Stuart Billington: The History of St John-sub-Castro Church, Lewes
St John-sub-Castro occupies a dramatic site in the Pells, on a low but defensible cliff overlooking what John Bleach has suggested was the original entrance to Lewes from the east, before the medieval causeway on which the Cliffe was constructed.
There was a pre-Conquest church here (the oldest Lewes church that we have any record of), and despite falling into disrepair, this small Saxon church survived the 16th century Reformation when the number of Lewes churches was reduced.
The next significant period was the 19th century. Owing to the rapid population growth in the parish in the early 1800s the old church became too small. Therefore it was demolished in 1839, to be replaced by the present, much larger flint and brick edifice, that was paid for by subscriptions (an early example of crowdfunding).
The building of the Wallands and the Landport Estate had a major impact on parish life in the 20th century, as did the high cost of maintaining such a large building. Major changes followed in the 2010s, with the formation of Trinity Church and the transformation of the building into the church and café that we see today.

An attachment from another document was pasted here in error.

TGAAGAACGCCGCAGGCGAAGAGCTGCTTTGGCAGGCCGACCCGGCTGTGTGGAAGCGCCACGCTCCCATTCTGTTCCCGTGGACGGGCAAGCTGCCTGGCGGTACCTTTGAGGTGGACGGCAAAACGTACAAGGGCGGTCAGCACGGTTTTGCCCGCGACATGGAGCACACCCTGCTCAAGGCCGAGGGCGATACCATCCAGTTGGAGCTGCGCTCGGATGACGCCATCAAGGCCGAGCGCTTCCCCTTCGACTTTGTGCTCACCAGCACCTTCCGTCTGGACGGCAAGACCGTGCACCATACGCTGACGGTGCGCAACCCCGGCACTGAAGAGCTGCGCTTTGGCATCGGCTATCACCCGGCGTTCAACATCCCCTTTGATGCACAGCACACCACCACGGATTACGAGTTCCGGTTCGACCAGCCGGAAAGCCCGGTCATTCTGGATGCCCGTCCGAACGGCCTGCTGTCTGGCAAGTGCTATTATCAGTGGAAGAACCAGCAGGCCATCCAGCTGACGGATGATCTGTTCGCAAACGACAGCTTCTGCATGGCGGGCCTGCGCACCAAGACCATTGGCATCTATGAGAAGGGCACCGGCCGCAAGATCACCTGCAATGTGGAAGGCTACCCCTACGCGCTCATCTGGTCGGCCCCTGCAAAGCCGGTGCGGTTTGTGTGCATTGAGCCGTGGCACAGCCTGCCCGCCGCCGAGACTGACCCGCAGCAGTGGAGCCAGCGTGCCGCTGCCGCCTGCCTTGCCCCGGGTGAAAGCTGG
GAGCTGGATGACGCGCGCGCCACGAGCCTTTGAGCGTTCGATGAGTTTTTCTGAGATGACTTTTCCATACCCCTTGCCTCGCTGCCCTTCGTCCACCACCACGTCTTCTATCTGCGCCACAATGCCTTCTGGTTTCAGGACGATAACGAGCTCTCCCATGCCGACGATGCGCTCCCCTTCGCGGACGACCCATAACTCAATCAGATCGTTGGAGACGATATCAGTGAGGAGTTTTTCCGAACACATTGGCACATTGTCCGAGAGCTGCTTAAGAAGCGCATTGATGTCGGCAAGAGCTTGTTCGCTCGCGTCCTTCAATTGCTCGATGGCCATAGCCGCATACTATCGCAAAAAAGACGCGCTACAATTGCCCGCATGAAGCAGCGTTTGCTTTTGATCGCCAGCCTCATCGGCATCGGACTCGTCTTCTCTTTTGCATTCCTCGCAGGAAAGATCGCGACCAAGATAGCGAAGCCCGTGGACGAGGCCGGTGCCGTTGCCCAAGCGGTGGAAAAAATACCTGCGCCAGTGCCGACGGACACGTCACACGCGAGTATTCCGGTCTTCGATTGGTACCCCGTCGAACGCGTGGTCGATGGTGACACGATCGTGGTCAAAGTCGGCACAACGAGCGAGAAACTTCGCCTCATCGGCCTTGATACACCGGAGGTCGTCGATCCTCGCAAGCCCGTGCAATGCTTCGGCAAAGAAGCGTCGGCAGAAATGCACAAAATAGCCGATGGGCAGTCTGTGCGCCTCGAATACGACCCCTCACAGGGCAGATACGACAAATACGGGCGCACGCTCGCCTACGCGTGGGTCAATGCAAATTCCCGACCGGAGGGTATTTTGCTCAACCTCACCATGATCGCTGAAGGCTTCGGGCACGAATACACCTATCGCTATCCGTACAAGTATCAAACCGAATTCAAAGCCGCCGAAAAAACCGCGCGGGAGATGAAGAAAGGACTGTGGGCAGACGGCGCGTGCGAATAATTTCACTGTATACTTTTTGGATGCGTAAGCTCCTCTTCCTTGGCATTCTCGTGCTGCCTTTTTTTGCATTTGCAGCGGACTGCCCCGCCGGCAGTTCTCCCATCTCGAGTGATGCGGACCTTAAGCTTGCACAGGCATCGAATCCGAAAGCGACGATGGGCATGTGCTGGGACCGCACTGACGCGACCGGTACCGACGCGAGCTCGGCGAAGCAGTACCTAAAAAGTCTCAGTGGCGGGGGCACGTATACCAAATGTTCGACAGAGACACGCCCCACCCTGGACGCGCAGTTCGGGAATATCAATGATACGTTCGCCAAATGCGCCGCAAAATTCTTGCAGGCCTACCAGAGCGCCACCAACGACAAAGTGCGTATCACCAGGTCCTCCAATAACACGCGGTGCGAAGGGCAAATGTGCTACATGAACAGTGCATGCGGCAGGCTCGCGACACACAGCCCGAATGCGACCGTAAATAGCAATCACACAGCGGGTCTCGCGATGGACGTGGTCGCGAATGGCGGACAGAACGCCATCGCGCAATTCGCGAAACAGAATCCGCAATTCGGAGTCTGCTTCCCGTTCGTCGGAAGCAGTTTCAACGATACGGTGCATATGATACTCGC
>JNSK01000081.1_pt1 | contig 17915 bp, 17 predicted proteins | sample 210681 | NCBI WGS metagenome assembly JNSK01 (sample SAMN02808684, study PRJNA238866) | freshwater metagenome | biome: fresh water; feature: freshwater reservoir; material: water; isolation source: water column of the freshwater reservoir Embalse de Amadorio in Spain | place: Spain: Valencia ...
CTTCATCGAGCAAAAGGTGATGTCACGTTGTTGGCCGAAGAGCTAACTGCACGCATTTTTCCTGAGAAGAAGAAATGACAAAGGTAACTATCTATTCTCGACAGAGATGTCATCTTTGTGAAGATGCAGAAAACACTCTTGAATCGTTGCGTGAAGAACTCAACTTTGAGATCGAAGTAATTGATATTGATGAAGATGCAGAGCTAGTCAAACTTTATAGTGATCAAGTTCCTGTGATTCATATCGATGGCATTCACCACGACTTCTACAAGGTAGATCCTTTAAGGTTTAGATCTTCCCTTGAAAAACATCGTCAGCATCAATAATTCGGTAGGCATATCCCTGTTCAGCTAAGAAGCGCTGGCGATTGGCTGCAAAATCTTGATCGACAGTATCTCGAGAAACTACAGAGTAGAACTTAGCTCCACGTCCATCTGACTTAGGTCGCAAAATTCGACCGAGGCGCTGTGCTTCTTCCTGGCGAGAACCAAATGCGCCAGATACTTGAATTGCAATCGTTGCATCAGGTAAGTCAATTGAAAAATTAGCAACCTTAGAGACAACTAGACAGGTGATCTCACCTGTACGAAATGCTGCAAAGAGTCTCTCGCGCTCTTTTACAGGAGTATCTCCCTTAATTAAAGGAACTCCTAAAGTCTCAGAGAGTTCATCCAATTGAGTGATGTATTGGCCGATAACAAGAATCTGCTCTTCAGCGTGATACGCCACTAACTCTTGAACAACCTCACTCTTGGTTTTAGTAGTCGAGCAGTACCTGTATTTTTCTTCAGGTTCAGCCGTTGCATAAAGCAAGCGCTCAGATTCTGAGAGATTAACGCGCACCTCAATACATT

St John-sub-Castro Church, from Rouse’s prints: James Rouse, ‘The Beauties and Antiquities of the County of Sussex’ (1825)
All are welcome from 7.00pm for free refreshments and updates on the Group’s activities. The talk will begin promptly at 7:30pm and will finish by 9.00pm.
There is an entry fee, payable at the door, of £1 for members, and £3 for non-members.
Venue: The King’s Church building on Brooks Road, Lewes, BN7 2BY. (Between Tesco car park and Homebase)
See the Talks page for a list of forthcoming monthly events organised by the Lewes History Group.